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The church I serve as an elder offers a One Year Bible Reading group.  While we carry out our reading on an individual basis, we believe Bible intake in community is essential.  This coming Sunday, our group will meet for a periodic pot luck dinner after church.  During our time together, we share how our Bible reading impacts our lives.  The current trajectory of American society makes it all the more critical that a Christ-follower partakes of a steady diet of God’s Word.

Over the past couple of weeks, I read some articles about “progressive Christianity” in the June 2019 issue of Decision Magazine.  This issue contains These articles include “The Lie of ‘Progressive Christianity’” by Jerry Pierce (  ), “Five Signs Your Church May be Heading Toward Progressive Christianity” by Alisa Childers  (, and “When Christianity is ‘Pointless’” by John Stonestreet and G. Shane Morris ( 

My key takeaways from these articles are below.

My first takeaway pertains to the diminished view “progressive Christianity” has towards the authority of Scripture to present objective truth.  “Progressive Christianity” claims the calling “Christian,” but denies the full authority of Scripture.  The theology of “Progressive Christianity” shuns certainty and celebrates mystery for its own sake.  The website includes a statement “grace in the search for understanding … believe that there is more value in questioning than absolutes.”  Alisa Childers points out that the first sign of a ‘Progressive Christian” church is a lowered view of the Bible by emphasizing personal belief over the Biblical mandate.  She points out a second sign in which there is the elevation of feelings over facts wherein people value personal experiences, feelings, and opinions over Biblical objective truth. 

My second takeaway concerns the diminishment of the Gospel message.  The Stonestreet et al. article refers to the liberals in the day of J. Gresham Machen that “the faith they’re teaching is not Christianity at all.  It’s a social reform agenda fueled by feelings, informed by secular thought, and barely draped with religious language.”  Looking at the Childers article, her firth sign of a “progressive Christian” church is a shift in the heart of the gospel message from sin and redemption to social justice wherein the idea of a blood covenant is de-emphasized or denied altogether. 

My third takeaway focuses on perseverance under persecution.  When it comes to a Christ-follower’s opinion on the LGBTQ movement, while a lot of Christians “are trying to hide in the tall grass,” the fact is they will have to make their opinion known.  Faithful evangelicals are or will be faced with a choice to either affirm (1) the new sexuality embodied in the LGBTQ movement or (2) the full authority of Scripture and be the anathema in the postmodern culture wearing the label of being oppressive and bigoted.  The Pierce article reads, “Amid enormous cultural pressure, Mohler fears faithful Christians may eventually find themselves deemed to be subversive as the early Christians were in Rome. … So Christians are going to have to answer with the full measure of conviction, or they’re just on a slower track than some others to denying the faith.” Childers’ third sign of a “progressive Christian” church is that it opens up essential Christian doctrines for reinterpretation such as, for example, “hot button” issues like homosexuality and abortion.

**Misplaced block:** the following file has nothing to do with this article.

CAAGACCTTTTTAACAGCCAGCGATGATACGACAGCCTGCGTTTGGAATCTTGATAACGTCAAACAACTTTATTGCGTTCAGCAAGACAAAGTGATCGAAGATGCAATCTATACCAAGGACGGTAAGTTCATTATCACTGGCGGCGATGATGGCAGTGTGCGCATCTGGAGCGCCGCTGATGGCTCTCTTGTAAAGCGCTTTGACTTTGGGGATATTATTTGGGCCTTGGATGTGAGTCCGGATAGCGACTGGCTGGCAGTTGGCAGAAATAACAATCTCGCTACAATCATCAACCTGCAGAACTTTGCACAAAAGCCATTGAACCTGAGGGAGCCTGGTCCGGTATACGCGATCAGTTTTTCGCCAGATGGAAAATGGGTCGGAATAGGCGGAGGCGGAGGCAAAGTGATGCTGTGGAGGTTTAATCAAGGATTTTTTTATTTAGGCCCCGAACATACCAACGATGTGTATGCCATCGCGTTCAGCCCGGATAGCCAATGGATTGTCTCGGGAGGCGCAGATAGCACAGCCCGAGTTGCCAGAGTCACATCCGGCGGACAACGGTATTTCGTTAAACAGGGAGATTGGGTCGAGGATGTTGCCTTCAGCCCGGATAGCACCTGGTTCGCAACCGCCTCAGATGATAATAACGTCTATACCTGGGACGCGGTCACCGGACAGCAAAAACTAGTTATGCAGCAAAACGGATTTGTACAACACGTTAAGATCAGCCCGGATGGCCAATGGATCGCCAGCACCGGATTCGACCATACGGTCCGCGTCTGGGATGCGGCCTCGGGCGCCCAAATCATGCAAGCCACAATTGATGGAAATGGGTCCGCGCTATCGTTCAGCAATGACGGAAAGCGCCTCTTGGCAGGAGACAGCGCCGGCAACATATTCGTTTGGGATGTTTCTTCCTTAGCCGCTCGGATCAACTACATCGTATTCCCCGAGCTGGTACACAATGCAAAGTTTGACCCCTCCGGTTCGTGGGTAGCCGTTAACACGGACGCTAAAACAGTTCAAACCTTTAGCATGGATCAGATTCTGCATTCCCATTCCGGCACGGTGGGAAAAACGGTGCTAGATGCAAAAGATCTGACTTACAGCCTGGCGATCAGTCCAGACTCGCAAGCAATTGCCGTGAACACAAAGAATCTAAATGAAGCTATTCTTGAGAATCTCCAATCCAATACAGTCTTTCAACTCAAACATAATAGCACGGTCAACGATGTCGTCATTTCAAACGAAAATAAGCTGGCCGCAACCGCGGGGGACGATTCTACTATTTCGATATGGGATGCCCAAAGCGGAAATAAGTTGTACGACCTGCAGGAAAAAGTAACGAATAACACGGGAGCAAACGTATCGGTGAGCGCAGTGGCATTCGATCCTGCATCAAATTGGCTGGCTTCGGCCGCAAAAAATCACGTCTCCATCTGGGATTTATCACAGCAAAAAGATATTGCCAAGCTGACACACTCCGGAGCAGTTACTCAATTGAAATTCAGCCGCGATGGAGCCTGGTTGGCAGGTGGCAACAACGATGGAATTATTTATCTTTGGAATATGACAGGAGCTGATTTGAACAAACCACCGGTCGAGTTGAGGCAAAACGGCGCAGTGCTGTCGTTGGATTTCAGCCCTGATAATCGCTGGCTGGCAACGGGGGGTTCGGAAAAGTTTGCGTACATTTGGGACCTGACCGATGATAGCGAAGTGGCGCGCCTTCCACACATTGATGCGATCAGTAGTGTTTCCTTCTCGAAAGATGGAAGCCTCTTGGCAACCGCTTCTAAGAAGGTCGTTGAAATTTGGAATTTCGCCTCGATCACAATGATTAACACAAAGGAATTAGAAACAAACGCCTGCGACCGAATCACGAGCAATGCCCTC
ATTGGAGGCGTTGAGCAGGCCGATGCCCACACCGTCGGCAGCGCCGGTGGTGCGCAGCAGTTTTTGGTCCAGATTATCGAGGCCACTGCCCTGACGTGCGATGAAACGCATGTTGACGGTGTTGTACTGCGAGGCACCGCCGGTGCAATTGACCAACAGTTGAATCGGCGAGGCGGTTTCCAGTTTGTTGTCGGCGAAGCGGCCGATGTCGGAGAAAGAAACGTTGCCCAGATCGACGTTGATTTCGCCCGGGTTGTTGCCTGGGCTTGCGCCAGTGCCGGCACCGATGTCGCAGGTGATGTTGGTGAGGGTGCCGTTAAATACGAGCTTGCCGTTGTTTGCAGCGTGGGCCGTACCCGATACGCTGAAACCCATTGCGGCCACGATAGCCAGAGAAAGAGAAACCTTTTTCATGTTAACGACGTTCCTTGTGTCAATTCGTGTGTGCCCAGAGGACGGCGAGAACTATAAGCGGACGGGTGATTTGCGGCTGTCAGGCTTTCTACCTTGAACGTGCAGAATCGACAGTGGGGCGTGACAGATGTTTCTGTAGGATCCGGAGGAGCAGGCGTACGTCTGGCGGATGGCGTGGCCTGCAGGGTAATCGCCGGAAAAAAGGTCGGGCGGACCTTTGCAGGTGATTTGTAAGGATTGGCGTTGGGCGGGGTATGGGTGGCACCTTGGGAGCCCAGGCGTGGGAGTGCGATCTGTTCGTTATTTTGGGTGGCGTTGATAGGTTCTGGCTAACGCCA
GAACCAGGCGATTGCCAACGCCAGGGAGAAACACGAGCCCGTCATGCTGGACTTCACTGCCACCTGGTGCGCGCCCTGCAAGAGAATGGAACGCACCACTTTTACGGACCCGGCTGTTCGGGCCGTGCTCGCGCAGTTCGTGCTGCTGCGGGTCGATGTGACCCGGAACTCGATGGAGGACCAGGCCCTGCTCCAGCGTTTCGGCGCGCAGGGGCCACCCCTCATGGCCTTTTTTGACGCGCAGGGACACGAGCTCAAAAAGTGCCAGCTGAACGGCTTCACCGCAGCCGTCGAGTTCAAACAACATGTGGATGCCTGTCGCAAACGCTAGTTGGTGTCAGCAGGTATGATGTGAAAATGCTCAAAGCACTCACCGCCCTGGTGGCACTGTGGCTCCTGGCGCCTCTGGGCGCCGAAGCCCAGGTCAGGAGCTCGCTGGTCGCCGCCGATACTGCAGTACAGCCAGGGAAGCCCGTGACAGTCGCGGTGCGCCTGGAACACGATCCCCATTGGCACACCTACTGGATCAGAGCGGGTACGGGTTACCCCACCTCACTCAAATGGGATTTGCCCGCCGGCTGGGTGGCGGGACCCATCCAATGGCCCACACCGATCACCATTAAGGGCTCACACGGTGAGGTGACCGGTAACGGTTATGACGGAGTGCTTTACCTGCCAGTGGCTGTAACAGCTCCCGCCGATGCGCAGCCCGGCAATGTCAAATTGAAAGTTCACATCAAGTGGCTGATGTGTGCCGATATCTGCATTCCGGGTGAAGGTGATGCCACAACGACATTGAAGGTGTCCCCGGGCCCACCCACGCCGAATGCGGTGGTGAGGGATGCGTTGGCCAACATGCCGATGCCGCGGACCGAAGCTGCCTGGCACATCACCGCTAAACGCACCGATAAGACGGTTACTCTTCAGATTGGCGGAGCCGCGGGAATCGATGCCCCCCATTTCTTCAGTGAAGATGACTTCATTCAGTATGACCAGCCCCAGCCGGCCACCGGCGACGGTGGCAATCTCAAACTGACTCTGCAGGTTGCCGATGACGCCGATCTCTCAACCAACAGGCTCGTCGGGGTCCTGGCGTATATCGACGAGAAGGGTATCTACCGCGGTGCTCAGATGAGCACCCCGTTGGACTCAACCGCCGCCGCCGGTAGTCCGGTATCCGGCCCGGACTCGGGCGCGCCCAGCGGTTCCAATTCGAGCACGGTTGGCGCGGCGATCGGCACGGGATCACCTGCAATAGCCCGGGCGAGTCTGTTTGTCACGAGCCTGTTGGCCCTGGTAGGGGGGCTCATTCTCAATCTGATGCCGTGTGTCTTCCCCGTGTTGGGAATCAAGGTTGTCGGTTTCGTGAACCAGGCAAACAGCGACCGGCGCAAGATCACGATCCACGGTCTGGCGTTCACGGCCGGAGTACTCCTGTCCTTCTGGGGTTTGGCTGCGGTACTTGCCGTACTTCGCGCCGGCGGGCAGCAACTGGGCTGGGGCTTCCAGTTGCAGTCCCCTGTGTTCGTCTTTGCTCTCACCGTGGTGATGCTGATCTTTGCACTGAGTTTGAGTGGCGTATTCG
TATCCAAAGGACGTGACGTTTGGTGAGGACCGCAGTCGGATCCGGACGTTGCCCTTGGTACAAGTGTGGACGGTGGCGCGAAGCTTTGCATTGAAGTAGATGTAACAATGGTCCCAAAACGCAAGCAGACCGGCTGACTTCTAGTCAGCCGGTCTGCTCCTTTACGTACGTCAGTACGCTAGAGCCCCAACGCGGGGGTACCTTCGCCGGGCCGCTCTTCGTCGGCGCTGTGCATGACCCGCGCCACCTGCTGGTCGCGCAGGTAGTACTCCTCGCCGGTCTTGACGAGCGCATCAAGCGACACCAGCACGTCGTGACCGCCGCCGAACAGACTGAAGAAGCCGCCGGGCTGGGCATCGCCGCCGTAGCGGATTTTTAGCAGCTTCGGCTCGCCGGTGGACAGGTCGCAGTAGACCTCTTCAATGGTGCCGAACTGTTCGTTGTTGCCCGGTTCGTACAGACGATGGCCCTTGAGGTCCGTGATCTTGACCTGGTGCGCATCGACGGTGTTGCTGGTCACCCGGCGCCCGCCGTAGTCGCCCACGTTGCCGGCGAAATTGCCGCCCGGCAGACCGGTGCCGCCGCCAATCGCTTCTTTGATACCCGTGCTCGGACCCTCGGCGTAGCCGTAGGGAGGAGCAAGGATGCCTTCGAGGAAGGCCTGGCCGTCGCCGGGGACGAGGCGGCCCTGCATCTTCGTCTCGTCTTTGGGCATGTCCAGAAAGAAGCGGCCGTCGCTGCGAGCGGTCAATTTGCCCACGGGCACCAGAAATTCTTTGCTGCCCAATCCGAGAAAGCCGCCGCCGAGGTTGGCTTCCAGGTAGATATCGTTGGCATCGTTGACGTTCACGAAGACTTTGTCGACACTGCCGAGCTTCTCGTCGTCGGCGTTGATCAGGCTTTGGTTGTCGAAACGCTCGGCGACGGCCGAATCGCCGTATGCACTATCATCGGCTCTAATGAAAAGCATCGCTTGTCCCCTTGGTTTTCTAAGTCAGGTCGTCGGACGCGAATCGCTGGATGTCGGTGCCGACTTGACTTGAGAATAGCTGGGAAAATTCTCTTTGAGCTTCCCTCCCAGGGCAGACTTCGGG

My fourth takeaway pertains to the self-idolatry present in the “progressive Christian” movement.  The Stonestreet et al. article reads, “If your god – however, you define, him, her, it or they – never demands a change, then your god is you.”  Self-idolatry is along the lines of Childers’ fourth sign that a “progressive Christian” church maintains historic Christian terms, but redefines them through linguistic gymnastics to mean what they want them to mean. 

Over the period I was reading these articles, the Knowable Word blog ( referred me to the Gospel Coalition article “Approach Your Bible Desperately” by Matt Smethurst (  To survive his first-year college roommate, out of desperation, Smethurst had to dive deeply into God’s Word. 

In light of the takeaways from the Decision Magazine articles, Matt Smethurst’s call to desperately plunge into the Bible becomes all the more urgent.  To survive the onslaught from “progressive Christianity” and other liberal societal pressures, the 21st Century Christ-follower will have to engage God’s Word in a meaningful way. 

I suggest that you seriously consider Smethurst’s three diagnostic questions.  First, “do I approach the Bible more like it’s a snack or like it’s a feast?”  Second, “is it more accurate to say I’m willing to hear from God or that I’m desperate to hear from him?”  Third, “am I merely interested in the Scriptures, or am I also internalizing them?”  He then suggests a trip through Psalm 119 because “it’s like smelling salts for the soul.”   I agree.

If you have the opportunity, I suggest you read these articles and formulate your plan of action.  In this regard, note that Alisa Childers’ article lists several comments under each sign of a “progressive Christian” church, and I suggest you read them and equip yourself to answer them.   To survive in the upcoming times, a Christ-follower will have to be well-grounded in God’s Word. 

If you have any comments, questions, or concerns, please leave a comment or e-mail me at